A Summertime Rush of Art Collecting
The Steins were not the only Jewish American family interested in collecting the strikingly profound works of the Modernist era; in fact, they were friends with Baltimore sisters Claribel and Etta Cone, who visited the expats and were captivated by the Parisian art of Henri Matisse and Pablo Picasso. The art of these and other artists of the avant-garde like Gauguin, Delacroix, Renoir, and Cézanne are featured in an exhibition at the Jewish Museum, “Collecting Matisse and Modern Masters: The Cone Sisters of Baltimore”, open until September 25 before heading to Vancouver next summer.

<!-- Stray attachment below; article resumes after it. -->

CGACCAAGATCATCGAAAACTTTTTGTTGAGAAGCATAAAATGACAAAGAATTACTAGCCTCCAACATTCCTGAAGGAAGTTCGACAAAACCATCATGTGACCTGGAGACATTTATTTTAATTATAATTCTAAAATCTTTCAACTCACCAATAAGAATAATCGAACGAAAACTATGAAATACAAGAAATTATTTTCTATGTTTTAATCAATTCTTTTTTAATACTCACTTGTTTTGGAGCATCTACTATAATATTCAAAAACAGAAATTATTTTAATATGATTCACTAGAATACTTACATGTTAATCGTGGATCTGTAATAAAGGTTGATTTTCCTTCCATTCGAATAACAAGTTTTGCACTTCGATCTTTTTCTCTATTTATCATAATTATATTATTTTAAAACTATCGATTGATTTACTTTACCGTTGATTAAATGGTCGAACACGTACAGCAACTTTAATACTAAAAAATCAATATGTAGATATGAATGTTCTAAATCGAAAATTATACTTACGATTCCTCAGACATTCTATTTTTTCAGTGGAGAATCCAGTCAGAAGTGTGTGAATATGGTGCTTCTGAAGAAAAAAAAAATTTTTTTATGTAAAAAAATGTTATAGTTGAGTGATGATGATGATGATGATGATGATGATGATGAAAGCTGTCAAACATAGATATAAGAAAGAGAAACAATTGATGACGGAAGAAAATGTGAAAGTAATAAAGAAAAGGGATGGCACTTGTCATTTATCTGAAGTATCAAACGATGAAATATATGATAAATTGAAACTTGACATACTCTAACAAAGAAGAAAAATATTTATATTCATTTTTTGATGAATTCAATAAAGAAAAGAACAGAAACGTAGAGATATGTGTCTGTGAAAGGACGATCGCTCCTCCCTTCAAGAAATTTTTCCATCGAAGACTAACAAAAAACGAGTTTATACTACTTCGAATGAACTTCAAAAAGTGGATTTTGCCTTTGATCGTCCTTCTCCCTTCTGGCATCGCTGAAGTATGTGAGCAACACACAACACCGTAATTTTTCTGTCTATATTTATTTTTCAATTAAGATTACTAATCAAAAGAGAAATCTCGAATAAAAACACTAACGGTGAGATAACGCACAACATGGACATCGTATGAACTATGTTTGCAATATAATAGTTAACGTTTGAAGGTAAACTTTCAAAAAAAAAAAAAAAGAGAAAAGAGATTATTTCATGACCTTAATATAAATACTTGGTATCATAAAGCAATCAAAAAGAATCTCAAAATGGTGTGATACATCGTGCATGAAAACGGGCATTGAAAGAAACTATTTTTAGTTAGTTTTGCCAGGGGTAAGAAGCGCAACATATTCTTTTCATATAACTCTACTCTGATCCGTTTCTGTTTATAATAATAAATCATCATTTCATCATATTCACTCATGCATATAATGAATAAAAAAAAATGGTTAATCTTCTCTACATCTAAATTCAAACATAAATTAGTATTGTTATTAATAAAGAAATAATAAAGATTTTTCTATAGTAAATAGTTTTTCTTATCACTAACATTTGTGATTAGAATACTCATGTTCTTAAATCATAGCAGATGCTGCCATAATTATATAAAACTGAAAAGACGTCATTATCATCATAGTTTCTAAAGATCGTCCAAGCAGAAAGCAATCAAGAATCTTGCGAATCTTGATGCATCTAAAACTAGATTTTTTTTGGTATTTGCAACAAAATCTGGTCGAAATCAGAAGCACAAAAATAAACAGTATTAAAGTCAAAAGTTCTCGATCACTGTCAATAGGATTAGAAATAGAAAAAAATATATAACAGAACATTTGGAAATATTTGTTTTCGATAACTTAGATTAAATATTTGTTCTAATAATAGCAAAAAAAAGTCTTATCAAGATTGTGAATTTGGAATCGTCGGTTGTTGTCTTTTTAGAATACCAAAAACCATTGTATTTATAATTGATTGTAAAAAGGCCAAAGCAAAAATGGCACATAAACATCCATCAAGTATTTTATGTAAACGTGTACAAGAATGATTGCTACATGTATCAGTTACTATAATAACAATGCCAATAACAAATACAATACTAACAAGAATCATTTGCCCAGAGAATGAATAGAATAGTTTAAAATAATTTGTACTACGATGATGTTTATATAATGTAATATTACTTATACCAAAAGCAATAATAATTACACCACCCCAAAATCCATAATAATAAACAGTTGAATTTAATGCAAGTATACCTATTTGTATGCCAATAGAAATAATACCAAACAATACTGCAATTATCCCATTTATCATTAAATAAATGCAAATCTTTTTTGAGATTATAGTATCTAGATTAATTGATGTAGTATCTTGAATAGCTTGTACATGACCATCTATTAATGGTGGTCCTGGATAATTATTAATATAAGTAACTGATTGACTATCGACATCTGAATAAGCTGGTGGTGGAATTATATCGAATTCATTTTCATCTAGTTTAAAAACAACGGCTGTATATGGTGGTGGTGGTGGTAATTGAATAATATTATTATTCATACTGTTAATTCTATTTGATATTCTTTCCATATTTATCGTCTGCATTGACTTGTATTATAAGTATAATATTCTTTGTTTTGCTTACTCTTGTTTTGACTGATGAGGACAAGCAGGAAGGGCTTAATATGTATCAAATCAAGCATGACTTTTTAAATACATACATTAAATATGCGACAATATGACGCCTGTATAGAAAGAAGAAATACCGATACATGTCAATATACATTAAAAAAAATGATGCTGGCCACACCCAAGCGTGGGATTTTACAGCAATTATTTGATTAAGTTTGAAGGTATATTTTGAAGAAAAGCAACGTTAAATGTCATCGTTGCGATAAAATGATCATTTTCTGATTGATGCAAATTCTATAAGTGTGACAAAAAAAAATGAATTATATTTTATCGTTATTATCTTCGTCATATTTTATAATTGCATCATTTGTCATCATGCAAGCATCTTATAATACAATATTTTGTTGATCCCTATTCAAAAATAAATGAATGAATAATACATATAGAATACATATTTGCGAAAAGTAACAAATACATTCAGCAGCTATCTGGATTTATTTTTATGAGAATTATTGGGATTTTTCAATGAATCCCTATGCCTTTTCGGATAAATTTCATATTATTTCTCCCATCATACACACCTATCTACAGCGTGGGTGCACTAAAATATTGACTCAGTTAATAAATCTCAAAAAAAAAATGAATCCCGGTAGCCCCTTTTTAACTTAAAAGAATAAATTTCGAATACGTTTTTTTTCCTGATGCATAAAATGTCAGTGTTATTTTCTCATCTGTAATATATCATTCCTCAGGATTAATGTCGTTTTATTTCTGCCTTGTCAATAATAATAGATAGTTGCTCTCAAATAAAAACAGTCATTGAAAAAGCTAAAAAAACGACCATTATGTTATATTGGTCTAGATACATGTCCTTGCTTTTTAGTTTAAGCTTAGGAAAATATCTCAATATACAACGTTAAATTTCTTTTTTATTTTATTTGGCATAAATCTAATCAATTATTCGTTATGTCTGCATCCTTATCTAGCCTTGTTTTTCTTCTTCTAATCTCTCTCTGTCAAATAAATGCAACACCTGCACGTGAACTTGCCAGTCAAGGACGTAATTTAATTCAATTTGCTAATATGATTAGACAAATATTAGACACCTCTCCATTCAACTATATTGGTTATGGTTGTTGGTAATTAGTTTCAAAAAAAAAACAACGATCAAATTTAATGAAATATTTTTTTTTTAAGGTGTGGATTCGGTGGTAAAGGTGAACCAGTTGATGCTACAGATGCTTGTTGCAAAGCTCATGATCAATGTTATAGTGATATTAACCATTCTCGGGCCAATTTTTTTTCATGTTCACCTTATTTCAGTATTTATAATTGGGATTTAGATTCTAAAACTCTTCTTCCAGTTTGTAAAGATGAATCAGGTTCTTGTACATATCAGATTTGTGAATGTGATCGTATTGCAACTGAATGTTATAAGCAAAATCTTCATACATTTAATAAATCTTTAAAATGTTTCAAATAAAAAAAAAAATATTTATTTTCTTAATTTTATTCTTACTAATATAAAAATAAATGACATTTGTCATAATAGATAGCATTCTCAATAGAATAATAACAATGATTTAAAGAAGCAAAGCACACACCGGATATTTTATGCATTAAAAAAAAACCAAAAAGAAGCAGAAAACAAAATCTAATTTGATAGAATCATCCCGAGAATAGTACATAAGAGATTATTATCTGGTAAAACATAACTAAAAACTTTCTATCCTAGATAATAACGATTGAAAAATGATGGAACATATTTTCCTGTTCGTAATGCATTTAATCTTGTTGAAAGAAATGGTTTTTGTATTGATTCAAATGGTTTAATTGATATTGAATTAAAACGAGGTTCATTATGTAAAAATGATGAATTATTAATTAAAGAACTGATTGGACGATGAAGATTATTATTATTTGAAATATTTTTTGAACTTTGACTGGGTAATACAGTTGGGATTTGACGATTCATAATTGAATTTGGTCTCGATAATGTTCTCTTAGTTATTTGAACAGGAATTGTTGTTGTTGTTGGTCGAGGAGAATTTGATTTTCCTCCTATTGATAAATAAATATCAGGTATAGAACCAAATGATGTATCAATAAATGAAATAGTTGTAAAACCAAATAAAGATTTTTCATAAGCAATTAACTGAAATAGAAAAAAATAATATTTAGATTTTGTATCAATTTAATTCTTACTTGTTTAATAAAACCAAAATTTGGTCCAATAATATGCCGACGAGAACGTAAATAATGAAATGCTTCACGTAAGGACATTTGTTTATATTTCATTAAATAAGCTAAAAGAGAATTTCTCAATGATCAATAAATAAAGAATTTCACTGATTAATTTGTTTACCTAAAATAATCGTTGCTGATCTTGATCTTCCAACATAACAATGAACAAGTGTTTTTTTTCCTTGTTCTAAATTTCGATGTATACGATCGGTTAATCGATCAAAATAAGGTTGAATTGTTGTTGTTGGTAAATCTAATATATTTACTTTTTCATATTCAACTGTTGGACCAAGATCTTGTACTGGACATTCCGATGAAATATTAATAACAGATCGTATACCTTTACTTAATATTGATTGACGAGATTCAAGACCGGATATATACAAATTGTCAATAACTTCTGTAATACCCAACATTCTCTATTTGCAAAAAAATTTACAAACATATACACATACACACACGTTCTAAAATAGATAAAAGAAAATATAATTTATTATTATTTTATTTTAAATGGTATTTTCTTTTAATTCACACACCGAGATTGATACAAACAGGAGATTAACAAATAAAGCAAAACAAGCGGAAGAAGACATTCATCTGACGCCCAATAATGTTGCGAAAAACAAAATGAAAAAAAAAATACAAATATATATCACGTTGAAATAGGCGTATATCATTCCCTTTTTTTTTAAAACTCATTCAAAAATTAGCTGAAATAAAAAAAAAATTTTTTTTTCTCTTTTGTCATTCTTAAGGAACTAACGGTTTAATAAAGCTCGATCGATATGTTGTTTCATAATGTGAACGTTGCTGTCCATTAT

The Cone sisters collected 3,000 works over a period of fifty years, ending in 1949 with Etta’s death, upon which she donated the massive collection to the Baltimore Museum of Art. Rather than promoting the myth that the Cones were dilettantish or superficial in their endeavors, curator and catalog author Karen Levitov seeks to portray them as true savants, accounting for their connoisseur taste in art in this “collection of collections.” At long last, the show brings the legacy of the Cone sisters to New York, with not only a selection of prints, paintings, and sculptures of early 20th-century Europe, but uncommon Asian and African decorative arts of the period and an interactive virtual tour of their adjoining Baltimore apartments.